US 3790197 A
A magnetic latch has a pair of substantially coextensive permanent bar magnets which can be arranged for mutual attraction positioning to maintain a hinged member in a closed position. One of the magnets is made axially movable with respect to the other so as to assume a mutual repulsion position with the other which will enable the magnets to assist in opening the hinged member. The movable magnet is actuated by a manually operable member such as a lever bar mounted on a pivot on which manually actuated bars are also mounted to enable the movable magnet to be positioned by manual operation of the actuating bars. A biasing spring to reduce the force necessary to be applied to move the magnet is also provided.
Claims available in
Description (OCR text may contain errors)
O United States Patent 1 91 1111 3,790,197 Parker Feb. 5, 1974 MAGNETIC LATCH  Inventor: Rollin James Parker, Greenville, Pnmary ExammerRlchard Moore Mich.  Assignee: General Electric Company  ABS CT A magnetic latch has a pair of substantially coexten-  filed: June 1972 sive permanent bar magnets which can be arranged 211 A N 265,294 for mutual attraction positioning to maintain a hinged v member in a closed position. One of the magnets is made axially movable with respect to the other so as  Cl 292/2515 292/1316 292/3363 to assume a mutual repulsion position with the other  hit. C]. E056 19/16 which will enable the magnets to assist in p g the  Fleld of Search 292/143 2515 hinged member. The movable magnet is actuated by a 292/3363 49 manually operable member such as a lever bar mounted on a pivot on which manually actuated bars  References C'ted are also mounted to enable the movable magnet to be UNITED STATES PATENTS positioned by manual operation of the actuating bars. 2,565,891 8/1951 Sherman 292/2515 A biasing spring to reduce the force necessary to be 2,970,857 2/1961 Squire 292/2515 applied to move the magnet is also provided. 2,471,634 5/1949 Mark et a1. 292/251 5 x 71,828 12/1867 Wells 292/140 5 Clams, 4 Drawmg Flgul'es MAGNETIC LATCH Magnetic latches have been used on hinged members such as kitchen cabinets and refrigerators for many years. In a typical structure a permanent magnet is positioned on the door and a plate is positioned on the body of the refrigerator or cabinet where it will make contact with the magnet when the door is closed. The magnetic attraction of the magnet for the plate then maintains the door in closed position. In the alternative, the magnet may be positioned on the body of the hinged member and the plate on the movable portion or door.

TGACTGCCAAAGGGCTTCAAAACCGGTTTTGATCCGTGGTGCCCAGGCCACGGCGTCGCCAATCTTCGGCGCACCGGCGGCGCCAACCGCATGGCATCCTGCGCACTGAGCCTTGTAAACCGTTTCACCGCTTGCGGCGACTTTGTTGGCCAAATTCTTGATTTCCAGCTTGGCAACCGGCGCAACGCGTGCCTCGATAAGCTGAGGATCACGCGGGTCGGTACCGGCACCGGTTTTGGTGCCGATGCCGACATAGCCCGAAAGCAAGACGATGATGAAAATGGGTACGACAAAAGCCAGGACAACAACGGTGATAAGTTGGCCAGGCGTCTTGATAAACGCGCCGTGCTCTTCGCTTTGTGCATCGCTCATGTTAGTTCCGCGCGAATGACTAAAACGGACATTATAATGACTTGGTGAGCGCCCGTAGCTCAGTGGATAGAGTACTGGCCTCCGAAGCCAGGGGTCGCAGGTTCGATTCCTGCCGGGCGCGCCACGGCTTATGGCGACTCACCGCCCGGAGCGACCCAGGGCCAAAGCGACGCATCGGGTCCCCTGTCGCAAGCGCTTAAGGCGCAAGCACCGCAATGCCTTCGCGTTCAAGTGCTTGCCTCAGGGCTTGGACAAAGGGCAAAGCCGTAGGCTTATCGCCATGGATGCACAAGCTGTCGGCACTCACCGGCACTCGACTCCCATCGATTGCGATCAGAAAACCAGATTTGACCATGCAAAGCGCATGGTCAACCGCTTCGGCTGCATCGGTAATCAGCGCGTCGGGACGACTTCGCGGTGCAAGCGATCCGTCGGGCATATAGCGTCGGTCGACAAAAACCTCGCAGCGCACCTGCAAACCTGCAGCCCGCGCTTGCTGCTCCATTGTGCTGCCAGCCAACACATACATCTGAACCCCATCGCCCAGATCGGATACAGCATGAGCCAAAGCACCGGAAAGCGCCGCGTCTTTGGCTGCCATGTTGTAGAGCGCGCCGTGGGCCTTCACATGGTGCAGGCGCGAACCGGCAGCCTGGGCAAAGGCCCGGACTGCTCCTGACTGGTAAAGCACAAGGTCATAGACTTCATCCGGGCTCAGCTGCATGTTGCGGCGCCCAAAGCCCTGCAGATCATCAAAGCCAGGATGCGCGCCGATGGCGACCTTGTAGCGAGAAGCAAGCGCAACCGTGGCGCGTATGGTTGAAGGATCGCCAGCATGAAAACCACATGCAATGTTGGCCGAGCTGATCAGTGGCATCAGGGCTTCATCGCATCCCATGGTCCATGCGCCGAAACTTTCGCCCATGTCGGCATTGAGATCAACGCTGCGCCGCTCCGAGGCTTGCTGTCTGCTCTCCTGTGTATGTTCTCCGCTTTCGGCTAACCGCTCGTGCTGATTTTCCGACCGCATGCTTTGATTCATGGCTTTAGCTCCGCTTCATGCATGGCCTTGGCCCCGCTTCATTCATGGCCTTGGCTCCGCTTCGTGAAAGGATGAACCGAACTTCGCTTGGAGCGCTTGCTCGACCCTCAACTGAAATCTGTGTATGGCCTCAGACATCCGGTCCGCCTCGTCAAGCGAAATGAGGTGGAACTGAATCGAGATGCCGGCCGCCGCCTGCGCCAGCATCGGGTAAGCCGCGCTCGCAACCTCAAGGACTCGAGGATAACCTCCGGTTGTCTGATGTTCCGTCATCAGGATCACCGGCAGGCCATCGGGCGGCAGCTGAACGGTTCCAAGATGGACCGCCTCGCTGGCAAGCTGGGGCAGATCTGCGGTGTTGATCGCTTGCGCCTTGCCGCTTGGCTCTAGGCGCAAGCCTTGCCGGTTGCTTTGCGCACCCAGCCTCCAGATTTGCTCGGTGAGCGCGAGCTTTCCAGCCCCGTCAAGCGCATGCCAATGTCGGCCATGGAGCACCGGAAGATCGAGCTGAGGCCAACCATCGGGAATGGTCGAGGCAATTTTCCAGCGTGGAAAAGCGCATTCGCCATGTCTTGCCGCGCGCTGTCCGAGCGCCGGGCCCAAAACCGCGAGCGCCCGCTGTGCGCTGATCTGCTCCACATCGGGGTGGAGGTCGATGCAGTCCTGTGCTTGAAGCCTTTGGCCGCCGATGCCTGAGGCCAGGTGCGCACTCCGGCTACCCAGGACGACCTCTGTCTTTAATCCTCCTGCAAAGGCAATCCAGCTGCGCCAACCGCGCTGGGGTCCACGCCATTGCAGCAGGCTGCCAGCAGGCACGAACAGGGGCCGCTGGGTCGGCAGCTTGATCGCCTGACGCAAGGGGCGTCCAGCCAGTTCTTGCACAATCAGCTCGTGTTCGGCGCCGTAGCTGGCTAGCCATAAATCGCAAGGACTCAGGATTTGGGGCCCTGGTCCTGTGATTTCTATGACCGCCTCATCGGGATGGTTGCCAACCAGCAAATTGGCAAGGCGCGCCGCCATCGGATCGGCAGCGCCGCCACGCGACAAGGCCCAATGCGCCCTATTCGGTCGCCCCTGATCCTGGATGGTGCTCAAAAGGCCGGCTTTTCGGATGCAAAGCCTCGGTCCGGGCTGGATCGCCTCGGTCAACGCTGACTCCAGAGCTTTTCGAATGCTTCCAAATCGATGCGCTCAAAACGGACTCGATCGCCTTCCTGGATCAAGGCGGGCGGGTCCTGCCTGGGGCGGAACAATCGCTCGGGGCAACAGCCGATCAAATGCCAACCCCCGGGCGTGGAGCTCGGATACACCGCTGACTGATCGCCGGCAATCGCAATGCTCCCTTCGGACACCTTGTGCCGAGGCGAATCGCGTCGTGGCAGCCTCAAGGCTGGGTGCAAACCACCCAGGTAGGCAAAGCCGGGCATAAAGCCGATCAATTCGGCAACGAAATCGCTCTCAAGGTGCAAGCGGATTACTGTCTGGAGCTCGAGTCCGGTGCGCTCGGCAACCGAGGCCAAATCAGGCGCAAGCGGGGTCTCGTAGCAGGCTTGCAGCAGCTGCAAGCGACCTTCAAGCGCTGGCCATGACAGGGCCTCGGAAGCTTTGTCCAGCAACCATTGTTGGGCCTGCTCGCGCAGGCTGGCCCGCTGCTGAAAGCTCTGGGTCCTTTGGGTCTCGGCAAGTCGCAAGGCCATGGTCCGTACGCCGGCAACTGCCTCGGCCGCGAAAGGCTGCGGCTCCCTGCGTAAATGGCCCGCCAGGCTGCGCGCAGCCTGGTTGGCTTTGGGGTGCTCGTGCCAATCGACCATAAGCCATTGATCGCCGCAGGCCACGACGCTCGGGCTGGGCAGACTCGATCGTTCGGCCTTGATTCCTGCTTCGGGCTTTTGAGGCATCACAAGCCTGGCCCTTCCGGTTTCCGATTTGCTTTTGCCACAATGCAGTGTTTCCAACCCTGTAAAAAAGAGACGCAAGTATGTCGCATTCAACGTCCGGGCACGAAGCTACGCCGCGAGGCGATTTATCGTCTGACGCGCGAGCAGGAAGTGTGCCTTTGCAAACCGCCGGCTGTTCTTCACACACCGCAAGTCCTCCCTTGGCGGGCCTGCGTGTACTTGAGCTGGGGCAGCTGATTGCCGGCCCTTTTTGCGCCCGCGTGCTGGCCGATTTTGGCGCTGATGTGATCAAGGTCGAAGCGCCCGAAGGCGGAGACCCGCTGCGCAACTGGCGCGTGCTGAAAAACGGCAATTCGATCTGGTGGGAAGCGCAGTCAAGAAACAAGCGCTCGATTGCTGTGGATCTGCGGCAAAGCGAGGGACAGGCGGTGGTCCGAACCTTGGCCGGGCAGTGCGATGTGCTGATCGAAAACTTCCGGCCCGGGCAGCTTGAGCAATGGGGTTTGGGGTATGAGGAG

While magnets to maintain doors in closed position have proved to be very satisfactory they have one disadvantage. The magnet holds the plate very strongly when the door is in the closed position but as contact is broken and the door opened the magnetic attraction of the magnet for the plate diminishes very rapidly. Thus, considerable initial force must be exerted to break the grip between the magnet and plate. In some cases the use of both hands is necessary and breaking contact between the magnet and plate can impart quite a jar to the contents of the box.
SUMMARY OF THE INVENTION This invention is directed to a magnetic latch which uses magnetic attraction to maintain a door member in closed position and in addition uses magnetic repulsion to aid in opening a door member. The latch has a pair of substantially coextensive permanent bar magnets which can be arranged in a mutual-attraction position to maintain a door in closed position. One of the magnets is axially movable with respect to the other so as to place the magnets in a mutual-repulsion position and the resulting magnetic force will then assist in opening the door. The magnets may be selectively positioned to attraction or repulsion position by a manually operable member such as a lever bar mounted on a pivot on which manually actuated bars are also mounted. A biasing spring to reduce the force needed to position the magnets for mutual repulsion is a desirable feature of the invention.